What Is a Bond?
When you invest in bonds, you are investing in the debt of a government entity or a corporation. A bond is simply evidence of a debt and represents a long-term IOU.
Bonds are issued by federal, state, and local governments; agencies of the U.S. government; and corporations. By selling debt with a promise to pay it back with interest, the issuing agency can raise capital to finance its operations.
The issuing company or government entity will outline how much money it would like to borrow, for what length of time, and the interest it is willing to pay. Investors who buy bonds are lending their money to the issuer and thus become the issuer’s creditors. Bonds are sold at “par” or “face” value, which is the price at which the bond is issued, usually in denominations of $1,000 or $5,000.
By purchasing a bond, you are lending the debtor money. In exchange, you receive a note stating the amount loaned, the interest rate (the “coupon” or “coupon rate”), how often the interest will be paid, and the term of the loan.
The principal (the amount initially paid for the bond) must be repaid on the stipulated maturity date. Before that date, you (as lender) receive regular interest, usually every six months. The interest payments on a bond are usually fixed.
Before 1983, bondholders would receive coupons that they would clip and mail in semi-annually to receive the interest payments. Presently, all bonds are issued electronically in book-entry form only.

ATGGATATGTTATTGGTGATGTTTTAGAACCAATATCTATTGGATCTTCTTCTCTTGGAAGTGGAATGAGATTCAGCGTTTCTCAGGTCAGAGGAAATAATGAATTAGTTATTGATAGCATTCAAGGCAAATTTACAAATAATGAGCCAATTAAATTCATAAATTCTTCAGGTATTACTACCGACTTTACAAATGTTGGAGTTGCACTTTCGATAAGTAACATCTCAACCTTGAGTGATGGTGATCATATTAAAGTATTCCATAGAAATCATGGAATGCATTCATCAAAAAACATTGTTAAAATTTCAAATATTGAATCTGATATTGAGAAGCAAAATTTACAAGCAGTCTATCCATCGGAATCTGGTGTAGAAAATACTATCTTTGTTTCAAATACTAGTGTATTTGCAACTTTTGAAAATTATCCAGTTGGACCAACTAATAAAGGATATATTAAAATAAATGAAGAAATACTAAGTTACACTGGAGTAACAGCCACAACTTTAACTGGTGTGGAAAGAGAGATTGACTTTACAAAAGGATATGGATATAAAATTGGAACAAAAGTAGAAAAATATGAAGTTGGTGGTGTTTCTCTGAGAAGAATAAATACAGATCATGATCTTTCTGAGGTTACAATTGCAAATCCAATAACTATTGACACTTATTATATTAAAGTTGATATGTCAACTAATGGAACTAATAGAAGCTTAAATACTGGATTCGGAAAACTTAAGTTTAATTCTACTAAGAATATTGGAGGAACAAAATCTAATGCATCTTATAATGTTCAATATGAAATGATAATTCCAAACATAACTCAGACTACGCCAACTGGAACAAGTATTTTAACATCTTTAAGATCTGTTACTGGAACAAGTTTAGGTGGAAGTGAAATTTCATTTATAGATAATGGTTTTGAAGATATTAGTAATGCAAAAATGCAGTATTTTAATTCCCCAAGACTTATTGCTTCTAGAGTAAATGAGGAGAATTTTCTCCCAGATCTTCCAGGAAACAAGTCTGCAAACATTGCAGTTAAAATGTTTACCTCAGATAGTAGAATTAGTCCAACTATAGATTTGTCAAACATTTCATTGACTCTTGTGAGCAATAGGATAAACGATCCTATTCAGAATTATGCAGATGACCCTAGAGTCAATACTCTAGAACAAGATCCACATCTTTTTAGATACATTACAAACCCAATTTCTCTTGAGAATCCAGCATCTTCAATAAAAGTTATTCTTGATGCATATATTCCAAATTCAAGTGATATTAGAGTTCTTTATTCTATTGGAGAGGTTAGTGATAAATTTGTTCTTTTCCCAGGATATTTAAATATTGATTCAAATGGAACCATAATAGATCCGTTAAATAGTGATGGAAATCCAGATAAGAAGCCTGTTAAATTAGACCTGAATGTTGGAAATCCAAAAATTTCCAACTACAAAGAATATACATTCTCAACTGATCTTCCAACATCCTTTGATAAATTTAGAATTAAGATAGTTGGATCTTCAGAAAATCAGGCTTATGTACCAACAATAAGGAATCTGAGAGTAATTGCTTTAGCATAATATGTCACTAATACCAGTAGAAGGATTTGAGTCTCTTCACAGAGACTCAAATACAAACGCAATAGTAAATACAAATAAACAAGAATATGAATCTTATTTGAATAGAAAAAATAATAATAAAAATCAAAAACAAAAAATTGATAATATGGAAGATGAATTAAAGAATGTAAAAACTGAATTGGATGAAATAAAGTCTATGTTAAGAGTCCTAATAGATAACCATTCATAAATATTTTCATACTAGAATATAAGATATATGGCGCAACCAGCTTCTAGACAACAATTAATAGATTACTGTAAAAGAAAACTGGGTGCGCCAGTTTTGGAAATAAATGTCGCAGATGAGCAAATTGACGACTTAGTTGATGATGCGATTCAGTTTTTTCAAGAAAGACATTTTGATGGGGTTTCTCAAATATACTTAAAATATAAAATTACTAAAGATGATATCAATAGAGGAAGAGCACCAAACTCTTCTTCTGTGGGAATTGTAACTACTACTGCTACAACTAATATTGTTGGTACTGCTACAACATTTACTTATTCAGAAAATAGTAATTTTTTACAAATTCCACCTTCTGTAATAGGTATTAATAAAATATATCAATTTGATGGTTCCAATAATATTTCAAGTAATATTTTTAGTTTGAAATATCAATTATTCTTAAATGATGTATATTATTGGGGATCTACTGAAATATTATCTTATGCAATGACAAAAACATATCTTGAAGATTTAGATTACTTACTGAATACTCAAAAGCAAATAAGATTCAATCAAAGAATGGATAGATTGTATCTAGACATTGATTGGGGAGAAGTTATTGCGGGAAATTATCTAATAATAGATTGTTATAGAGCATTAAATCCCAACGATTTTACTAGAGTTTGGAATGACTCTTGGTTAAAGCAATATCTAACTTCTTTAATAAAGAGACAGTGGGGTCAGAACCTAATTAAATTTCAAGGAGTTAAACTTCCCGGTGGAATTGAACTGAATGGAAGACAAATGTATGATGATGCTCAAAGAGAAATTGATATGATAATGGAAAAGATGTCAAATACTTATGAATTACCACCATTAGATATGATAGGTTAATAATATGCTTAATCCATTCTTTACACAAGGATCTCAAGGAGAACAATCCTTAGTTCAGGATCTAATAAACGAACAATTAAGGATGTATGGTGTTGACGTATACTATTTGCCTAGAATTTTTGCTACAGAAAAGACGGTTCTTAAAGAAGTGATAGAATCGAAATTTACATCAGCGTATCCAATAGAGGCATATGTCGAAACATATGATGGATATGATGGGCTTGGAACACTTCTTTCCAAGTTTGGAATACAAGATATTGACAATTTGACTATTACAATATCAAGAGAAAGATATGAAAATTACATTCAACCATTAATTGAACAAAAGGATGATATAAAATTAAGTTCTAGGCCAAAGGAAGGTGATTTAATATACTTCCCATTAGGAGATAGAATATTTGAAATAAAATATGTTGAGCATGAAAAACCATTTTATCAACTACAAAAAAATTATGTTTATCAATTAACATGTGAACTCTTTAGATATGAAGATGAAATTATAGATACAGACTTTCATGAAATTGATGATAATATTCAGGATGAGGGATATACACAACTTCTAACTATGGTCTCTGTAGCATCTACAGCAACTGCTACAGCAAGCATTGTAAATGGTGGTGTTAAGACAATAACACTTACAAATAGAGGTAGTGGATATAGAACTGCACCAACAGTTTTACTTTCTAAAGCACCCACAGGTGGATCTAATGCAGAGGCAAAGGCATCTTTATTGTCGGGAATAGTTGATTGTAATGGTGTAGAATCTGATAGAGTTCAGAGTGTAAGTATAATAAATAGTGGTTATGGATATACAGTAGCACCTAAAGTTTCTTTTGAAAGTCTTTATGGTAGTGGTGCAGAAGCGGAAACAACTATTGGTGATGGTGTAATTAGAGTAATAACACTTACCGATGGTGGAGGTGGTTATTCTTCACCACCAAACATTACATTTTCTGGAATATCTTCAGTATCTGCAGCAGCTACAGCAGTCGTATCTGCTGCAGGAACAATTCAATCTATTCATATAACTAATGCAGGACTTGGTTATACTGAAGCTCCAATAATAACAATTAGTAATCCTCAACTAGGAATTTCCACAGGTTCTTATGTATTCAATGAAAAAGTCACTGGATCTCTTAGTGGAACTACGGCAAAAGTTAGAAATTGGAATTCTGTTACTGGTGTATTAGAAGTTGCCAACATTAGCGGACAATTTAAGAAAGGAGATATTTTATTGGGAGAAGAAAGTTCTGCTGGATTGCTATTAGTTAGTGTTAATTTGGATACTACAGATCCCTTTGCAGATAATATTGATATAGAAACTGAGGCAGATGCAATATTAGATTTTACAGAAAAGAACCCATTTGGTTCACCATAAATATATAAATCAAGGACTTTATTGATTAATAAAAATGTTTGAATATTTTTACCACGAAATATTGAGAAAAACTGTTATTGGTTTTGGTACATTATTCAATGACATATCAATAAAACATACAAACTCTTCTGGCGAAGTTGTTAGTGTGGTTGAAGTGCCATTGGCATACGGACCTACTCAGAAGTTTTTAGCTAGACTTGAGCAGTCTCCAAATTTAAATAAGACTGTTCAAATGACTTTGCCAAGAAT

If you are considering buying a bond, remember that the market value of a bond is at risk when interest rates fluctuate. As interest rates rise, the value of existing bonds typically falls because the interest rate on new bonds would be higher. The opposite can also happen as well. Of course, this phenomenon applies only if you decide to sell a bond before it reaches maturity. If you hold a bond to maturity, you will receive the interest payments due plus your original principal, barring default by the issuer. Additional considerations are a bond’s maturity date and credit quality. Investments seeking to achieve higher yields also involve a higher degree of risk.
The information in this article is not intended to be tax or legal advice, and it may not be relied on for the purpose of avoiding any federal tax penalties. You are encouraged to seek tax or legal advice from an independent professional advisor. The content is derived from sources believed to be accurate. Neither the information presented nor any opinion expressed constitutes a solicitation for the purchase or sale of any security.